On November 21, 2014, I got my first screening mammogram. After that experience, I will NEVER get one again.
If you think it’s because the mammogram was painful, you would be wrong.
If you think it’s because there was something “suspicious” that turned out to be a false positive, you’d be wrong again.
If you think it’s because doctors force these screening tests on us that we don’t really need, you’d still be mistaken.
Instead, my very first mammogram revealed that I had breast cancer.
At my routine gynecologist’s visit that year, I had absolutely no symptoms or complaints, and my doctor didn’t feel anything on my breast exam. However, she suggested that I get a baseline mammogram because I was 39 and a half, which was “close enough” to 40 to get started. She handed me the prescription, which I promptly stuffed in my purse as I headed out the door.
In my head, I made plenty of the usual excuses as to why I didn’t need a mammogram:
- I’m so young! I don’t need this now.
- I don’t feel any lumps.
- I feel fine. I would feel bad if something was wrong.
- I’ve heard that mammograms hurt.
- No one in my family has ever had breast cancer.
- I’ve heard there are a lot of false positives. I don’t want to have to deal with that anxiety.
- I’ve heard that mammograms actually cause cancer.
And, in my specific case, I am a pharmacist who specializes in oncology. I have spent my entire professional career taking care of people with cancer, and I now teach pharmacy students about this topic. The idea of ME having any kind of cancer seemed a little ridiculous.
But I’m a rule-follower, and I am constantly preaching to my students about being compliant with medical recommendations, so I begrudgingly got the mammogram.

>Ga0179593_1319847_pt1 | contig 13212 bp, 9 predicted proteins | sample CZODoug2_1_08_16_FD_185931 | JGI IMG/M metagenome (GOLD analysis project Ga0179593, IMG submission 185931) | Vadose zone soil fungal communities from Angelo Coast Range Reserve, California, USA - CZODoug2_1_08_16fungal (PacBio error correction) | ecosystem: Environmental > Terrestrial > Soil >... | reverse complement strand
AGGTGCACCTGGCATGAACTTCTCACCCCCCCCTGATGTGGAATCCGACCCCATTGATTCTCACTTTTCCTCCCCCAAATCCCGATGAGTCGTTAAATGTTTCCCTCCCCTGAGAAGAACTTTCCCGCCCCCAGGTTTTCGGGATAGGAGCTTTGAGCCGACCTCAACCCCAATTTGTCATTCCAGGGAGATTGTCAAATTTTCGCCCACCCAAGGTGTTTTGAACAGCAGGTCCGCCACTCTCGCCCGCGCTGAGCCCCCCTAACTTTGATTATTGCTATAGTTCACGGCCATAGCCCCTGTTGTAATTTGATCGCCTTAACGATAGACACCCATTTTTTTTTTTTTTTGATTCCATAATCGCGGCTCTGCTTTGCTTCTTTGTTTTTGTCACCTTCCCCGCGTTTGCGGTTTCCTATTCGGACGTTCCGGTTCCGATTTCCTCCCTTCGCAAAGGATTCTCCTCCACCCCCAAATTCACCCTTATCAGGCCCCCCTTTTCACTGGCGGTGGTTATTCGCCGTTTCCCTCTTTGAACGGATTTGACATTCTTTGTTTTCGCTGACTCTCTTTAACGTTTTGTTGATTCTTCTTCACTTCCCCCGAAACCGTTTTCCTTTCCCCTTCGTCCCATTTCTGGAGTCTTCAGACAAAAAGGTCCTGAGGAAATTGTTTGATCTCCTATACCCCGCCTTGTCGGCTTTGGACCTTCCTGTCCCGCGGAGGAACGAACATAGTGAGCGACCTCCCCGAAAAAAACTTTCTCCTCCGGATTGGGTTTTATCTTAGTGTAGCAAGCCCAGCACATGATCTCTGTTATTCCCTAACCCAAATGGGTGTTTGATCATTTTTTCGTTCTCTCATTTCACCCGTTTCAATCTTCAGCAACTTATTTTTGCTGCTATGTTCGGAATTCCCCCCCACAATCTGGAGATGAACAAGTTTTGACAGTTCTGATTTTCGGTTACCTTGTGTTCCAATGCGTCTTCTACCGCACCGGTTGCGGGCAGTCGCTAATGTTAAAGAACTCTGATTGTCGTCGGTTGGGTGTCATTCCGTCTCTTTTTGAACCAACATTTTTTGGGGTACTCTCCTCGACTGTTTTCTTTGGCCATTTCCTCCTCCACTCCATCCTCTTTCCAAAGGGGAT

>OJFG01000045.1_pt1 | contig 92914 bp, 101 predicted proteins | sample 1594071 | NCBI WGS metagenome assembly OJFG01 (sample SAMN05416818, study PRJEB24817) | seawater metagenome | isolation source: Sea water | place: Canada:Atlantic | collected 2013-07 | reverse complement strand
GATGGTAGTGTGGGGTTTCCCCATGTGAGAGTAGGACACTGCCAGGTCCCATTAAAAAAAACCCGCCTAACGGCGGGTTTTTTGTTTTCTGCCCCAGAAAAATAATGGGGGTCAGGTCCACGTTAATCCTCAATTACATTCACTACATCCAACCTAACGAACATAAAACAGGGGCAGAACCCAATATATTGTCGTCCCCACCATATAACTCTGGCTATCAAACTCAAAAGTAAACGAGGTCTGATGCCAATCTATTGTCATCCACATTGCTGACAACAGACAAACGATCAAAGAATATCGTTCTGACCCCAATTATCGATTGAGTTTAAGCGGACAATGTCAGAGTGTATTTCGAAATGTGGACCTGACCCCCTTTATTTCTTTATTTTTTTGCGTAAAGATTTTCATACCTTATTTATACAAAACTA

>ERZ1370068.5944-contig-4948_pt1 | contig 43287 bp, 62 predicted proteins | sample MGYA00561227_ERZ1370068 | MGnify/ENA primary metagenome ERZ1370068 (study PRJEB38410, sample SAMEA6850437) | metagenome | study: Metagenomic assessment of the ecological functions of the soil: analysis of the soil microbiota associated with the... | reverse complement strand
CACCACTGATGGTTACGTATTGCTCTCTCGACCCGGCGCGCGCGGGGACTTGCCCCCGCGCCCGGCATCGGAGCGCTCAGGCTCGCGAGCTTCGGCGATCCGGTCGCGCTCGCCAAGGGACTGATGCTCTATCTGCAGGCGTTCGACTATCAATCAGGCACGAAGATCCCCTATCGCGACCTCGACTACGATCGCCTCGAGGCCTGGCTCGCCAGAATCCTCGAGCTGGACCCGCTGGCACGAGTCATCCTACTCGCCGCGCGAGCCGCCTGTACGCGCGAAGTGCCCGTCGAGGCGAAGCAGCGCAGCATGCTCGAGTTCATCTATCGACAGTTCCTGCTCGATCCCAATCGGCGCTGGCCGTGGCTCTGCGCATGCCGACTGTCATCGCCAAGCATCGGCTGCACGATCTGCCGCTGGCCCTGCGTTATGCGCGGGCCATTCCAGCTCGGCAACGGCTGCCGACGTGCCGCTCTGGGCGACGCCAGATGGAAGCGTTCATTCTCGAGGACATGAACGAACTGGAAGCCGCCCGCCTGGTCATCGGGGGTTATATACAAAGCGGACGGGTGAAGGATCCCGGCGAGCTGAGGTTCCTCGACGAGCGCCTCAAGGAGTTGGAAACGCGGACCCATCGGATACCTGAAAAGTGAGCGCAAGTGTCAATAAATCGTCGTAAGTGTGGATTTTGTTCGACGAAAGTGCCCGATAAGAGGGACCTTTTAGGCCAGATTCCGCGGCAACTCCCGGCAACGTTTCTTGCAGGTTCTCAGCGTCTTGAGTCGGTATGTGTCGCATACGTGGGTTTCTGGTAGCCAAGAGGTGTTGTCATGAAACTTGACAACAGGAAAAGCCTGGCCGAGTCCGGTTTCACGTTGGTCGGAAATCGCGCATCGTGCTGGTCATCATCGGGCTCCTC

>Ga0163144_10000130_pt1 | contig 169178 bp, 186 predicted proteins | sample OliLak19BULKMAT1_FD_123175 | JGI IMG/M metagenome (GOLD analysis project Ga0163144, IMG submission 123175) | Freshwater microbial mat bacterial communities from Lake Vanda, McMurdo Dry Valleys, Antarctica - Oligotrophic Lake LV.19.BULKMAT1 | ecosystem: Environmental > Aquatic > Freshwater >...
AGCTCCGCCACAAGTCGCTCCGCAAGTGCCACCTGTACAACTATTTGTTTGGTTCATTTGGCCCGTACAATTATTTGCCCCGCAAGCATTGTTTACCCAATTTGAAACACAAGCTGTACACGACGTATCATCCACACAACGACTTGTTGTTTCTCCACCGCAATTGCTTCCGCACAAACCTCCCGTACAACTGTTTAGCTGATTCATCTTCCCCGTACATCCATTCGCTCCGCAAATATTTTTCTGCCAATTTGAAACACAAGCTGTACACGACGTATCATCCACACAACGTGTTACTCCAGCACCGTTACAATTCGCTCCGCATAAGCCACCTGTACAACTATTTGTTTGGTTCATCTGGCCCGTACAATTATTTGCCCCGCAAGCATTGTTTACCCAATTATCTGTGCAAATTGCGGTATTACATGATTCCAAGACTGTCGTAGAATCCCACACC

And there it was. A tumor nearly the size of a golf ball.
The next six months turned into a blur of appointments with oncologists, radiologists, breast surgeons, plastic surgeons, genetic counselors and physical therapists. The final reports were that although my tumor was large, it had not spread beyond my breast. I am so extremely fortunate to have been diagnosed at an early stage of the disease.
I ultimately chose to have a double mastectomy and reconstructive surgery, which means that I can no longer have traditional mammograms. My plastic surgeon, who picked up on my sarcastic sense of humor, once told me, “Wow! You went one for one on that, huh?”
I have absolutely no doubt that a routine mammogram saved my life. I am often moved to tears when I consider what would have happened if I had waited to get one, or didn’t get one at all – my choices for my treatment may have been much more limited, or much more unpleasant. Or perhaps the cancer would have been advanced enough that I wouldn’t have had many choices.
I beg you to stop with the excuses, ladies. Get a mammogram. I’m living proof that they save lives.
If you are uninsured or otherwise unable to afford a mammogram, visit http://komenpittsburgh.org/?page_id=5014 for information about the Susan G. Komen Mammogram Voucher Program.